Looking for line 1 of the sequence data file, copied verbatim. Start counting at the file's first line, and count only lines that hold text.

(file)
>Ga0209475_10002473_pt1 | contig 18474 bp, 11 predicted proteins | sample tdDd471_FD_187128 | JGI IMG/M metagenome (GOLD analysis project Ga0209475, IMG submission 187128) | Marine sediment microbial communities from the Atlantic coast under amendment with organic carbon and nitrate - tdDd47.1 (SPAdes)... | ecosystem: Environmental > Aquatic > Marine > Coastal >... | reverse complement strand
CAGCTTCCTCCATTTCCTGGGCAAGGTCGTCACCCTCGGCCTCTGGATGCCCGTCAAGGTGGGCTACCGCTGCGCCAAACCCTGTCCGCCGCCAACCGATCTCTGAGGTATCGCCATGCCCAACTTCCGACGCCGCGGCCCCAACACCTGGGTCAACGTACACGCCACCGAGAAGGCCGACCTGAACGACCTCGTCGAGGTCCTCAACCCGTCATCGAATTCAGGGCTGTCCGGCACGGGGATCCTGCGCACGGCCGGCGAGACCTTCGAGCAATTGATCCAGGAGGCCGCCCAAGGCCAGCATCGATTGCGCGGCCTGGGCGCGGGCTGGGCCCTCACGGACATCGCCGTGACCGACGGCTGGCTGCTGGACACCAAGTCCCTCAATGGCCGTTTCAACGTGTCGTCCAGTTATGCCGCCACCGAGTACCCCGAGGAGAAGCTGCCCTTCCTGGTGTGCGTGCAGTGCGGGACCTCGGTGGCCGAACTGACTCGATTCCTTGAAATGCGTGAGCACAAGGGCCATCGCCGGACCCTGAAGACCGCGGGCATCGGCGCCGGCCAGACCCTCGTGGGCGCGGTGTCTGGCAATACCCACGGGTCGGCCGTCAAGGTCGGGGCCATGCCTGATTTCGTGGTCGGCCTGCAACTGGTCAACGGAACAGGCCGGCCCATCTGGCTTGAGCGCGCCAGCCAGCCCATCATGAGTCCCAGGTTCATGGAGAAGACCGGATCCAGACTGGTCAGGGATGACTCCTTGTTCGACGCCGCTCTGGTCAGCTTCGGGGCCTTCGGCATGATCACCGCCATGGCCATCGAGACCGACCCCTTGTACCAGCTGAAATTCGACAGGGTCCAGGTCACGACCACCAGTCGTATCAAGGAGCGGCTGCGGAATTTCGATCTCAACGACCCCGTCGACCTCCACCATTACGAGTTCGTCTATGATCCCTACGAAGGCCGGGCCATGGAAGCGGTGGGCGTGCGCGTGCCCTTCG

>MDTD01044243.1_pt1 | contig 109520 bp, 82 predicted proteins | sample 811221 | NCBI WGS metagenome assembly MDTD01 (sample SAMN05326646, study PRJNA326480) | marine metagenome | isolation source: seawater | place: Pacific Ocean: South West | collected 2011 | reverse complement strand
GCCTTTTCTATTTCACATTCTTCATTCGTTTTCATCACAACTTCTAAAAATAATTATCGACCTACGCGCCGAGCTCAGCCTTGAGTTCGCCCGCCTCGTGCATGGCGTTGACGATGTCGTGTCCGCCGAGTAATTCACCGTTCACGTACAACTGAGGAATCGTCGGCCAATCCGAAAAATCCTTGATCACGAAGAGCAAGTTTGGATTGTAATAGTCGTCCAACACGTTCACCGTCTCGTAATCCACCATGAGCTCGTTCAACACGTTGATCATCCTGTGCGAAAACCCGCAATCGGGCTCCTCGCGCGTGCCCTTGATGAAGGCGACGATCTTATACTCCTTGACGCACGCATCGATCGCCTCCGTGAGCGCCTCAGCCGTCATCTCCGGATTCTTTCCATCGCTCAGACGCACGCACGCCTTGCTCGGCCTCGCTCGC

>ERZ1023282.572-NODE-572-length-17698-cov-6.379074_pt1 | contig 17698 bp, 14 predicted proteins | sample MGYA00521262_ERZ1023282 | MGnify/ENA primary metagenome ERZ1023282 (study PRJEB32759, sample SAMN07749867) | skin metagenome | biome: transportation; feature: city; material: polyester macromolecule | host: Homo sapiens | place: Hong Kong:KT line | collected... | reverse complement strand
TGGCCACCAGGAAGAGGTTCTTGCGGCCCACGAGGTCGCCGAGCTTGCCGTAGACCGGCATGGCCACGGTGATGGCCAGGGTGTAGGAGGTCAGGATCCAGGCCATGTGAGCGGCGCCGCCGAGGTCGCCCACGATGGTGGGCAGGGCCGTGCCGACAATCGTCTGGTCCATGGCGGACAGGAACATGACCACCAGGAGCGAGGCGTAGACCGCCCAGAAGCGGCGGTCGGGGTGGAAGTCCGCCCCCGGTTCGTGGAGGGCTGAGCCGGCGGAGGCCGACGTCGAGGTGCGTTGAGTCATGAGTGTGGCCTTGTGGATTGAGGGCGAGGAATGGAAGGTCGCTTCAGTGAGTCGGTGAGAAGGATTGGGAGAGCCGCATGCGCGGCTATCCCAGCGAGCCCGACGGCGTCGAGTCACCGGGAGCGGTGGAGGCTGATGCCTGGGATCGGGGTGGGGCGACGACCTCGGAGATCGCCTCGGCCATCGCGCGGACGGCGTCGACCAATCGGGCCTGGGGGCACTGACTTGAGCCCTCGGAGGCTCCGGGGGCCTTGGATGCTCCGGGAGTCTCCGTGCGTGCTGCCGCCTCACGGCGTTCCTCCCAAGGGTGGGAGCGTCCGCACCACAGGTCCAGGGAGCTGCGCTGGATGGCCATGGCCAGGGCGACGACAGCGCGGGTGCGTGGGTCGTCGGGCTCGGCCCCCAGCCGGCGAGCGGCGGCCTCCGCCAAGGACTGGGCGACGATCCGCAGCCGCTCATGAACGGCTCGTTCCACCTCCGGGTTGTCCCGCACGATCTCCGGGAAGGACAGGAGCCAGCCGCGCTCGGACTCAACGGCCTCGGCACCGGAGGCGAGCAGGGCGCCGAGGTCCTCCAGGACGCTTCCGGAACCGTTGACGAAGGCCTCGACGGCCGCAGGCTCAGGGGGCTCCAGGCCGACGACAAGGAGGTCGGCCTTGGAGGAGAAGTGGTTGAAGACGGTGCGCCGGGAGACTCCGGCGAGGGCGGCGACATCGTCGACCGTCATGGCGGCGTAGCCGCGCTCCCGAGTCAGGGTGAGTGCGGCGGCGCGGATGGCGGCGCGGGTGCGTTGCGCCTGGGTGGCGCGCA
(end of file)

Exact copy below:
>Ga0209475_10002473_pt1 | contig 18474 bp, 11 predicted proteins | sample tdDd471_FD_187128 | JGI IMG/M metagenome (GOLD analysis project Ga0209475, IMG submission 187128) | Marine sediment microbial communities from the Atlantic coast under amendment with organic carbon and nitrate - tdDd47.1 (SPAdes)... | ecosystem: Environmental > Aquatic > Marine > Coastal >... | reverse complement strand